Contact: Joe Vargo, Perris Public Information Officer
Phone: 951-956-2120

City Expands Enchanted Heights Spanish Language Outreach

Enchanted Heights resident Yolanda Hernandez (left) discusses the sewer project with Maria Elena Kennedy of the City of Perris
Enchanted Heights resident Yolanda Hernandez (left) discusses the sewer project with Maria Elena Kennedy of the City of Perris.

With construction moving along ahead of schedule, Perris officials expanded their Spanish language outreach in the disadvantaged community of Enchanted Heights in order to ensure that residents are kept apprised of the construction’s progresses.  A new sewer system is being built in order to replace worn-out septic tanks which often fail and improve the quality of life in the neighborhood.

The bilingual outreach campaign being conducted by the city of Perris includes Spanish language media briefings as part of the effort to engage the residents of the largely Hispanic area.  
Recently, the city facilitated interview opportunities with a reporter from the Riverside newspaper “La Prensa” with the residents of Enchanted Heights. The residents reiterated their approval of the new sewer system and praised the City of Perris for its continual public effort, which began more than a year ago. Perris officials are also contacting other Spanish language media outlets. 

Perris Public Works Employees Jose Zelaya and Arturo Garcia plant a tree on the City Hall Campus. Recent beautifications to the campus included the planting of more than 150 trees, rose bushes and hedges
Perris City Councilman Mark Yarbrough recently toured Enchanted Heights to observe progress on the new sewer system: “We are building a dream for this community.”

During a recent tour of the Enchanted Heights community, Perris City Councilman Mark Yarbrough spoke with the residents and saw first-hand construction crews installing main sewer lines in the 446-home community on Perris’ western edge. Perris Assistant City Manager Ron Carr and Maria Elena Kennedy, the City’s liaison with Enchanted Heights residents, also spent the morning chatting and providing updates on the project.

“Things are going very well,” Yarbrough said. “We are realizing a community’s dream. This is not just a City of Perris project; it’s a community project. We are ahead of schedule. As members of the City Council, I believe this project shows we are in touch with our community and are determined to improve the lives of people in this community.”

Perris Mayor Daryl Busch agreed that Spanish-language outreach is crucial for success in Enchanted Heights.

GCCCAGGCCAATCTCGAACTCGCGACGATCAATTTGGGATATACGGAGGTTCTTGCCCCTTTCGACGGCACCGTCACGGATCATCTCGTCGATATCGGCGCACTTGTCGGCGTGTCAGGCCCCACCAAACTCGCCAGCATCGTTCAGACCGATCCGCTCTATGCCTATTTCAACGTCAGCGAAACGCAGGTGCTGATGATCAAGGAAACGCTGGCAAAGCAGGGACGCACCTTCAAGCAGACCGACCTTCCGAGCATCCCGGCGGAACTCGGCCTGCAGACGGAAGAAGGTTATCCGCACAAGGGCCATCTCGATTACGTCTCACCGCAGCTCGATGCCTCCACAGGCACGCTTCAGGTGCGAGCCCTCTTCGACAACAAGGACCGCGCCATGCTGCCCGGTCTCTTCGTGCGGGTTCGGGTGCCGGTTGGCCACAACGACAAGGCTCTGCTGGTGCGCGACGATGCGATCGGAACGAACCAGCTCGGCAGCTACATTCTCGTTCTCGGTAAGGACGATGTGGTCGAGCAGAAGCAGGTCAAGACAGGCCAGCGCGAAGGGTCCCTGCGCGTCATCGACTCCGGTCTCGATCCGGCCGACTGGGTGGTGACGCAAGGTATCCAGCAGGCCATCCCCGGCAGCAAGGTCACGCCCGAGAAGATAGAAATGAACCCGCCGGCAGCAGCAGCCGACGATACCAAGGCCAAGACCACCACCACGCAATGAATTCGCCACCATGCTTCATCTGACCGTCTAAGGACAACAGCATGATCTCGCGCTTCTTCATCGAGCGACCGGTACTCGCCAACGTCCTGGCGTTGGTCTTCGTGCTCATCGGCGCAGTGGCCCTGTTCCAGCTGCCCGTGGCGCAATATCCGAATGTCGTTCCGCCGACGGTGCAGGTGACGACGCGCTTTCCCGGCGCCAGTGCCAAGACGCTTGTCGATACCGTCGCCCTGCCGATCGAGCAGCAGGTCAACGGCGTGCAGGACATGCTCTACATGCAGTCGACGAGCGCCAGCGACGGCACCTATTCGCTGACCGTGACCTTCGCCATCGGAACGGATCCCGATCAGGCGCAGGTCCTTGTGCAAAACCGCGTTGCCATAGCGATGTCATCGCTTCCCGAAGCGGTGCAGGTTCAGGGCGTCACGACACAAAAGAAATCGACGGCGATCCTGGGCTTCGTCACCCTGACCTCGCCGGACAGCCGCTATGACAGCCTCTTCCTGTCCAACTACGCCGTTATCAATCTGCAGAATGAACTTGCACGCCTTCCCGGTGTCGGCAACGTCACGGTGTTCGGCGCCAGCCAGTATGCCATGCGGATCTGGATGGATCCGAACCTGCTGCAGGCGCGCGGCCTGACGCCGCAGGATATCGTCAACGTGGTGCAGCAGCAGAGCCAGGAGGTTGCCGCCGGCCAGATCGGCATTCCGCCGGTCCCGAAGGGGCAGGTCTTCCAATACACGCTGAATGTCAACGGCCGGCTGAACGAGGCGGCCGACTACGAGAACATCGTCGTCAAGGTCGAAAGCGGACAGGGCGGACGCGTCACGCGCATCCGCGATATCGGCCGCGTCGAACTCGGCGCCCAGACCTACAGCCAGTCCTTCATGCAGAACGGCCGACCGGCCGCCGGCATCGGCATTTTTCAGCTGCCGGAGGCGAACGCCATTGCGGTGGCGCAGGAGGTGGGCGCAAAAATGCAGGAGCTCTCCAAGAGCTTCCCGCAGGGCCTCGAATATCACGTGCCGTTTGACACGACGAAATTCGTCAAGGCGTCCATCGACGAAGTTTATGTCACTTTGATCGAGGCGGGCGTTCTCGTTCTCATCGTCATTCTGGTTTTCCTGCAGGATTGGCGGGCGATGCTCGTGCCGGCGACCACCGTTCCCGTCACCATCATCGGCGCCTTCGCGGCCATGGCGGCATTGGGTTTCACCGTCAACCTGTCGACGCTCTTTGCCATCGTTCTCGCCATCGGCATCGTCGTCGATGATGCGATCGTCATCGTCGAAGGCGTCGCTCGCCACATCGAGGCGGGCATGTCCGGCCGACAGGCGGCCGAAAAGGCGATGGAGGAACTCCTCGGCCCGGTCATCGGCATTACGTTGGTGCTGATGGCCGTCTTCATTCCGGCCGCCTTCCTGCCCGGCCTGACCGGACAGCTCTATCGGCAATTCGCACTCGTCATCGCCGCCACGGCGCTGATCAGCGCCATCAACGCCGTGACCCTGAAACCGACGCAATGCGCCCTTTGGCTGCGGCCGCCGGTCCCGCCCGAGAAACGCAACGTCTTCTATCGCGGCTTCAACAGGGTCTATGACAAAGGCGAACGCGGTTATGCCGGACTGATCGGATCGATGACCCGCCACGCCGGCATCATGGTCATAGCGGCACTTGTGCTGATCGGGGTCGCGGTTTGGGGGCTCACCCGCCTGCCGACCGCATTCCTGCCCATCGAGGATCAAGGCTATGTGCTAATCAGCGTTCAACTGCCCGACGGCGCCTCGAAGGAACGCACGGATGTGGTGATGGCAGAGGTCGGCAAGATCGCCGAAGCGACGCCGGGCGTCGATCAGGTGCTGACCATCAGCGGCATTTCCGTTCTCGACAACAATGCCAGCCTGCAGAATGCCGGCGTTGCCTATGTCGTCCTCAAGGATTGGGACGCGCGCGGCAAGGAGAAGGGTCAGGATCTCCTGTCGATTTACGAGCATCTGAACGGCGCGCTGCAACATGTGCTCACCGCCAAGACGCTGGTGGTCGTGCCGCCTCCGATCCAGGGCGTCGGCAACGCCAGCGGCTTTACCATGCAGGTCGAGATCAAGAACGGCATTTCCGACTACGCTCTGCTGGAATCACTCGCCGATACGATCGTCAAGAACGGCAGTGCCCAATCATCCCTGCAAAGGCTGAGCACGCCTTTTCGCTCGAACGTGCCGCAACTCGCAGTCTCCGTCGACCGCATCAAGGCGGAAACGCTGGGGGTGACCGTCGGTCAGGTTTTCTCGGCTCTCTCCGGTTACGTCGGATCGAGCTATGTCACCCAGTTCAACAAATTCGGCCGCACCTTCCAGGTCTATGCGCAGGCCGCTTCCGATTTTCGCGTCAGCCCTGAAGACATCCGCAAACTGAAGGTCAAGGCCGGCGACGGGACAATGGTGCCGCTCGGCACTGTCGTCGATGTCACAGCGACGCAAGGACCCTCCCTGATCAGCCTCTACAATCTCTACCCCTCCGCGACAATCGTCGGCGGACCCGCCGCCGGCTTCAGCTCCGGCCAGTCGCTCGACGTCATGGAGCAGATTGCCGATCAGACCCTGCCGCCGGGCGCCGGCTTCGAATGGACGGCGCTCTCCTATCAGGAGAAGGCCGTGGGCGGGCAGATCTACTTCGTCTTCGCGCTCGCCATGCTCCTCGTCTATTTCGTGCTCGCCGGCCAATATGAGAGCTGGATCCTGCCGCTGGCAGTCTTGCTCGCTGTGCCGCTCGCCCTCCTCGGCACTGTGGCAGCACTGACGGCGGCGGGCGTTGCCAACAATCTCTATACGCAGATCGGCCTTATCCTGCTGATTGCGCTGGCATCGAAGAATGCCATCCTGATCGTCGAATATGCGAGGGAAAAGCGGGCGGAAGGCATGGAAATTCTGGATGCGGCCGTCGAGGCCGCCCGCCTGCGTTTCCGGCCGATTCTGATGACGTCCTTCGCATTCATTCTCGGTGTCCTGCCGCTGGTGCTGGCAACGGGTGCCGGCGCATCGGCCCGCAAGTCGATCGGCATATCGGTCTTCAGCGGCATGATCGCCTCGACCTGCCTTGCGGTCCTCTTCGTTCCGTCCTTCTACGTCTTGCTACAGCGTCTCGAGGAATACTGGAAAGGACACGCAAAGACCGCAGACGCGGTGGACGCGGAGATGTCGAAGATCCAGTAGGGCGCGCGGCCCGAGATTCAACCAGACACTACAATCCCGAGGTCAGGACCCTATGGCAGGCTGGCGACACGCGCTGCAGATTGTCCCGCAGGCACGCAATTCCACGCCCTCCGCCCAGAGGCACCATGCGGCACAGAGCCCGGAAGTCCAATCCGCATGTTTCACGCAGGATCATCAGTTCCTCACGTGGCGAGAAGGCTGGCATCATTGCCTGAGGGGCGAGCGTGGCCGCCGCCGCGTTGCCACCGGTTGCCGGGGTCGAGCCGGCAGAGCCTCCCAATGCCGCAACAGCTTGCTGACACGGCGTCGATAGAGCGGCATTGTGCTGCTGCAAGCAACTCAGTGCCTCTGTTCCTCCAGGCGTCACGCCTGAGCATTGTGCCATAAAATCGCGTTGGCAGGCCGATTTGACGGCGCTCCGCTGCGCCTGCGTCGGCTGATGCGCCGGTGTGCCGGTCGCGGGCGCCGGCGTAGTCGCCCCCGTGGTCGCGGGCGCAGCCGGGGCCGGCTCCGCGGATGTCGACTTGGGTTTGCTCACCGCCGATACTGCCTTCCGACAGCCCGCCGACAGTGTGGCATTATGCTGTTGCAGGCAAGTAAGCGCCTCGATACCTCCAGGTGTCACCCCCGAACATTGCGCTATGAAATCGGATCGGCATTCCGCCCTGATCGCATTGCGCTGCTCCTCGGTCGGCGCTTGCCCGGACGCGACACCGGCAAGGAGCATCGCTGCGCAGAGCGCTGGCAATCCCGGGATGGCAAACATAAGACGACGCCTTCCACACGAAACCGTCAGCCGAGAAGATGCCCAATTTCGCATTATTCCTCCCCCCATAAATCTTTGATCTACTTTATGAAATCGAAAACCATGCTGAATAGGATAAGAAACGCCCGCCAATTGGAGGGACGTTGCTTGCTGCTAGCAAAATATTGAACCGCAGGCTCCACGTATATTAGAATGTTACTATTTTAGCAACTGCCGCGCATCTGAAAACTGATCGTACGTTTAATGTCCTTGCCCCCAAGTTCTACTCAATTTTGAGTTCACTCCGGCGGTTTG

Construction crews have been hard at work installing main line sewers in Enchanted HeightsConstruction crews have been hard at work installing main line sewers in Enchanted Heights.

“Public outreach is a big part of our efforts to keep the residents informed about what is happening,” Busch said. “And of course, Spanish-language media is a big part of our outreach.”

The City of Perris partnered with the County of Riverside, Eastern Municipal Water District, the State Water Resources Commission and the California Department of Public Health on a $15-million sewer system for Enchanted Heights. Originally conceived as a retirement resort, Enchanted Heights has evolved into a family community.

Septic tanks designed to accommodate one or two person homes failed as the number of residents expanded.

In recent years it was not uncommon for failing septic tanks to overfill and send raw sewage into streets and fields.

Last year, City officials launched a multimedia bilingual public outreach campaign which has won praise from state and federal officials.  The public outreach campaign includes one on one communications with the residents of Enchanted Heights, public service announcements in English and Spanish which air on the city’s public access channel and website. 

The Spanish language outreach also includes small-group meetings in Enchanted Heights were residents are able to discuss concerns and voice praise directly with elected officials and city administrative staff.  Last year, the city hosted four formal community meetings at Enchanted Hills Elementary school in order to gather “Right of Entry” signatures from residents.  The “Right of Entry” signatures are necessary for the contractor to build the onsite portion of the sewer system. 
Enchanted Heights resident Yolanda Hernandez has lived in the community for 12 years. She and her neighbors await the completion of the new sewers with great anticipation.

“I’m very happy with the project because it will benefit our community greatly,” Hernandez said. “We won’t have to worry about sewage anymore. We are happy that the City of Perris has kept us apprised of the project and that the City Council is concerned about our well-being.”